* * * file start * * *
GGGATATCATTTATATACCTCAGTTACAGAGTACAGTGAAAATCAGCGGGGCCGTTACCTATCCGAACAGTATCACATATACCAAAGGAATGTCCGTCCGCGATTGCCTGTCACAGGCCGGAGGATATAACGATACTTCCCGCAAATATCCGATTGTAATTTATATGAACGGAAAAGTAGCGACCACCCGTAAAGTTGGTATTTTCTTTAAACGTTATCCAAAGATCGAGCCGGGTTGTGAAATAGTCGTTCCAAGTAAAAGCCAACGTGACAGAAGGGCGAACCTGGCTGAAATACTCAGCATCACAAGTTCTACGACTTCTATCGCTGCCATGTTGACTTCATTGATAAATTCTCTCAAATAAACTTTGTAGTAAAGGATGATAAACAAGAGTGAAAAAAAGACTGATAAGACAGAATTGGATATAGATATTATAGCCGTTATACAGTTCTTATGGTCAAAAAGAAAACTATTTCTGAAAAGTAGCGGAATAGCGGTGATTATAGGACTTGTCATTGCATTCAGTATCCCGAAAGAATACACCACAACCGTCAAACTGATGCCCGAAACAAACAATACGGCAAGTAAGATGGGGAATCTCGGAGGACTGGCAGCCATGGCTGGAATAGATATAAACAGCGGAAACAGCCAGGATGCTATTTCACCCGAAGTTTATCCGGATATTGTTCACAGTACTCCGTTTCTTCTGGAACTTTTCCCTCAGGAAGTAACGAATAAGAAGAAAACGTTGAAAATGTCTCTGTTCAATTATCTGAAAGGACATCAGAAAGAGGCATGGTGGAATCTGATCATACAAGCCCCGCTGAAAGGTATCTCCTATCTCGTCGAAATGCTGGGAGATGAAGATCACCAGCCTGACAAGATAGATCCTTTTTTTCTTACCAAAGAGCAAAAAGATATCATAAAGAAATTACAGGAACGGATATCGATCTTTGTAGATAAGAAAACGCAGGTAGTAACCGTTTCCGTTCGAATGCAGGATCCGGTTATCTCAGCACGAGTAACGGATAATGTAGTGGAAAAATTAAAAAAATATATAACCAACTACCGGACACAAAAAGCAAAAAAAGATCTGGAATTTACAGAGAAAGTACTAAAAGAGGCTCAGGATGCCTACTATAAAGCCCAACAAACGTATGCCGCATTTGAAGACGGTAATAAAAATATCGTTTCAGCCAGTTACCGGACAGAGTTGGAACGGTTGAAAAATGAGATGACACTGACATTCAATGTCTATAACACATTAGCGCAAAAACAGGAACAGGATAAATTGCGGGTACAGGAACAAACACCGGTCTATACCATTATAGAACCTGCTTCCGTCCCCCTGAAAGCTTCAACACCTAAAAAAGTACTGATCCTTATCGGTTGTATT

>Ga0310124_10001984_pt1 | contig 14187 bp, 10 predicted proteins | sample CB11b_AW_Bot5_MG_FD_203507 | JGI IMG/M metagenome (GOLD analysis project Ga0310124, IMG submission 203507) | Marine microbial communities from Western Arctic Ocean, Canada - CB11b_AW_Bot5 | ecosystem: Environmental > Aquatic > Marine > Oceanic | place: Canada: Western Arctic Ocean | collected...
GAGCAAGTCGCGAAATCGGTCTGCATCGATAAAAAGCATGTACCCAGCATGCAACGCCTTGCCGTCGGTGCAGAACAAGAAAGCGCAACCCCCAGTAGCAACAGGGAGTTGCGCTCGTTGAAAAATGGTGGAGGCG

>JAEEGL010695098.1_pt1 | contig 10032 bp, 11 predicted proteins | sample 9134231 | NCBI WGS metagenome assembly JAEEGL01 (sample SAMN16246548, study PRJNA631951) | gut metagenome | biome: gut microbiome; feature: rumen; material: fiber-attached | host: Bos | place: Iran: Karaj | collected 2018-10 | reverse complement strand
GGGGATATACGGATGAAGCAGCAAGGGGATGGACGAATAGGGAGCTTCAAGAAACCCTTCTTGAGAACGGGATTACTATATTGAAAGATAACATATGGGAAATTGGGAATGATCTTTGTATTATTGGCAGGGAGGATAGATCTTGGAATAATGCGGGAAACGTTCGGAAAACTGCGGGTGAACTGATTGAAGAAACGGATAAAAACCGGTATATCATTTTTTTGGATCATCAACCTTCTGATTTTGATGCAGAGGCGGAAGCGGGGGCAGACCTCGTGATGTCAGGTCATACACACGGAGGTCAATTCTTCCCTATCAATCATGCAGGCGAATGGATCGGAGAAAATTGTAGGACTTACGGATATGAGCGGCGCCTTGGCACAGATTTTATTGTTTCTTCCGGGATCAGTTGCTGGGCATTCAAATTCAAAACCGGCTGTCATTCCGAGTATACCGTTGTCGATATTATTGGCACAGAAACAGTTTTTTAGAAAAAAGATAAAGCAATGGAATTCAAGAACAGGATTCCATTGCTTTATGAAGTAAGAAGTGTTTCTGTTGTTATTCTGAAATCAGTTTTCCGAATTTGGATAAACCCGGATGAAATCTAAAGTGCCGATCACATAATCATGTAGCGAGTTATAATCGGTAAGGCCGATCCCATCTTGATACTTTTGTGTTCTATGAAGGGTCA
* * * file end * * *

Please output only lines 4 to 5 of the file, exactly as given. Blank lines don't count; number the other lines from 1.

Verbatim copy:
>JAEEGL010695098.1_pt1 | contig 10032 bp, 11 predicted proteins | sample 9134231 | NCBI WGS metagenome assembly JAEEGL01 (sample SAMN16246548, study PRJNA631951) | gut metagenome | biome: gut microbiome; feature: rumen; material: fiber-attached | host: Bos | place: Iran: Karaj | collected 2018-10 | reverse complement strand
GGGGATATACGGATGAAGCAGCAAGGGGATGGACGAATAGGGAGCTTCAAGAAACCCTTCTTGAGAACGGGATTACTATATTGAAAGATAACATATGGGAAATTGGGAATGATCTTTGTATTATTGGCAGGGAGGATAGATCTTGGAATAATGCGGGAAACGTTCGGAAAACTGCGGGTGAACTGATTGAAGAAACGGATAAAAACCGGTATATCATTTTTTTGGATCATCAACCTTCTGATTTTGATGCAGAGGCGGAAGCGGGGGCAGACCTCGTGATGTCAGGTCATACACACGGAGGTCAATTCTTCCCTATCAATCATGCAGGCGAATGGATCGGAGAAAATTGTAGGACTTACGGATATGAGCGGCGCCTTGGCACAGATTTTATTGTTTCTTCCGGGATCAGTTGCTGGGCATTCAAATTCAAAACCGGCTGTCATTCCGAGTATACCGTTGTCGATATTATTGGCACAGAAACAGTTTTTTAGAAAAAAGATAAAGCAATGGAATTCAAGAACAGGATTCCATTGCTTTATGAAGTAAGAAGTGTTTCTGTTGTTATTCTGAAATCAGTTTTCCGAATTTGGATAAACCCGGATGAAATCTAAAGTGCCGATCACATAATCATGTAGCGAGTTATAATCGGTAAGGCCGATCCCATCTTGATACTTTTGTGTTCTATGAAGGGTCA